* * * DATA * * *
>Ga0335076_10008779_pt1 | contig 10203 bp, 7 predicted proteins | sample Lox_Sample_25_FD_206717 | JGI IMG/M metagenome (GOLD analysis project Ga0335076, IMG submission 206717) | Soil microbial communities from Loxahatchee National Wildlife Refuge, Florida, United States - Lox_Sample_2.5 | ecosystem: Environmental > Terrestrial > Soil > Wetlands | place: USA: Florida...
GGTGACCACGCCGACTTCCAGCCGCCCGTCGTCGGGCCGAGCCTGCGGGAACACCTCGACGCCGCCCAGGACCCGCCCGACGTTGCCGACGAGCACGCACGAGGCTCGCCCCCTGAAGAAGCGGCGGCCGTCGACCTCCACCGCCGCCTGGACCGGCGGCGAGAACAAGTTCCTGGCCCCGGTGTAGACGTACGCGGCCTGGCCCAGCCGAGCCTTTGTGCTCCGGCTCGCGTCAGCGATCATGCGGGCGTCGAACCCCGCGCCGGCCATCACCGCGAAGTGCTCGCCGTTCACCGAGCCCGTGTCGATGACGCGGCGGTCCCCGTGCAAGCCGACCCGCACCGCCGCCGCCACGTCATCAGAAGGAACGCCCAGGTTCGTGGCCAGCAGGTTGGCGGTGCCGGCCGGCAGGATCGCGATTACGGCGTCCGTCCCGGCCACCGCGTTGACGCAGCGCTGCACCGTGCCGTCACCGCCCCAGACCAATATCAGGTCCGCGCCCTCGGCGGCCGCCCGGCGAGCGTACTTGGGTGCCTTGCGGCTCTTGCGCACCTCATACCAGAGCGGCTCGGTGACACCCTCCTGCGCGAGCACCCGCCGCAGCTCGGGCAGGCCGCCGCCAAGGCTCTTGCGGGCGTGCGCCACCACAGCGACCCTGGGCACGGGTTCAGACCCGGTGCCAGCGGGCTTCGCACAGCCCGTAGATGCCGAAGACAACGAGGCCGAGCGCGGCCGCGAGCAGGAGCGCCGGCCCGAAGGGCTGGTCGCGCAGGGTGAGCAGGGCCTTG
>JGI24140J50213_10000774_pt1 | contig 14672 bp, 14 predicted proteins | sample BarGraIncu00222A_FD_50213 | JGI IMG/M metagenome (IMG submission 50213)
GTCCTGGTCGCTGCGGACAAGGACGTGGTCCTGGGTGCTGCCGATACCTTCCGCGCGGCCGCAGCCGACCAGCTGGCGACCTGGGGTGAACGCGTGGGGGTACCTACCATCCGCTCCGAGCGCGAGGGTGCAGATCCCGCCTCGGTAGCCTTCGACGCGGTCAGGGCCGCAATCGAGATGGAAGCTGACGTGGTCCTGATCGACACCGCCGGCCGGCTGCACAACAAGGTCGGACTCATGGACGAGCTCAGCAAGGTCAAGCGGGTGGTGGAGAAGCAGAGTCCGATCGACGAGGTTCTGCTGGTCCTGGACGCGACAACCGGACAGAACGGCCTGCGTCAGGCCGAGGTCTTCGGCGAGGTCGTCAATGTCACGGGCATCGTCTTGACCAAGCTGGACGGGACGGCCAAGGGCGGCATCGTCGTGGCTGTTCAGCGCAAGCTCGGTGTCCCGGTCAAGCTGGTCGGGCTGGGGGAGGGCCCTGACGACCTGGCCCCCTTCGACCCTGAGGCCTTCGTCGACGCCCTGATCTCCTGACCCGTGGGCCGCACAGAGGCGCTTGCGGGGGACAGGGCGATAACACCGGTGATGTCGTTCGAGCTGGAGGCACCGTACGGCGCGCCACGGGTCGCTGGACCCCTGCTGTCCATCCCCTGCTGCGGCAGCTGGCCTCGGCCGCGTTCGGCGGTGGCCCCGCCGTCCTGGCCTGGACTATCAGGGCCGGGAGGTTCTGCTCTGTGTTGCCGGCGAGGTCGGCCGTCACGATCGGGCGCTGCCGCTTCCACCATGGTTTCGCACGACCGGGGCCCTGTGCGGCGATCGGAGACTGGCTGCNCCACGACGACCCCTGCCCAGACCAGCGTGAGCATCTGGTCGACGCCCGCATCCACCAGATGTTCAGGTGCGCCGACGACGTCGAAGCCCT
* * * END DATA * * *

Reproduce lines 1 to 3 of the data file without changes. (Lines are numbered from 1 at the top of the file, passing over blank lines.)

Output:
>Ga0335076_10008779_pt1 | contig 10203 bp, 7 predicted proteins | sample Lox_Sample_25_FD_206717 | JGI IMG/M metagenome (GOLD analysis project Ga0335076, IMG submission 206717) | Soil microbial communities from Loxahatchee National Wildlife Refuge, Florida, United States - Lox_Sample_2.5 | ecosystem: Environmental > Terrestrial > Soil > Wetlands | place: USA: Florida...
GGTGACCACGCCGACTTCCAGCCGCCCGTCGTCGGGCCGAGCCTGCGGGAACACCTCGACGCCGCCCAGGACCCGCCCGACGTTGCCGACGAGCACGCACGAGGCTCGCCCCCTGAAGAAGCGGCGGCCGTCGACCTCCACCGCCGCCTGGACCGGCGGCGAGAACAAGTTCCTGGCCCCGGTGTAGACGTACGCGGCCTGGCCCAGCCGAGCCTTTGTGCTCCGGCTCGCGTCAGCGATCATGCGGGCGTCGAACCCCGCGCCGGCCATCACCGCGAAGTGCTCGCCGTTCACCGAGCCCGTGTCGATGACGCGGCGGTCCCCGTGCAAGCCGACCCGCACCGCCGCCGCCACGTCATCAGAAGGAACGCCCAGGTTCGTGGCCAGCAGGTTGGCGGTGCCGGCCGGCAGGATCGCGATTACGGCGTCCGTCCCGGCCACCGCGTTGACGCAGCGCTGCACCGTGCCGTCACCGCCCCAGACCAATATCAGGTCCGCGCCCTCGGCGGCCGCCCGGCGAGCGTACTTGGGTGCCTTGCGGCTCTTGCGCACCTCATACCAGAGCGGCTCGGTGACACCCTCCTGCGCGAGCACCCGCCGCAGCTCGGGCAGGCCGCCGCCAAGGCTCTTGCGGGCGTGCGCCACCACAGCGACCCTGGGCACGGGTTCAGACCCGGTGCCAGCGGGCTTCGCACAGCCCGTAGATGCCGAAGACAACGAGGCCGAGCGCGGCCGCGAGCAGGAGCGCCGGCCCGAAGGGCTGGTCGCGCAGGGTGAGCAGGGCCTTG
>JGI24140J50213_10000774_pt1 | contig 14672 bp, 14 predicted proteins | sample BarGraIncu00222A_FD_50213 | JGI IMG/M metagenome (IMG submission 50213)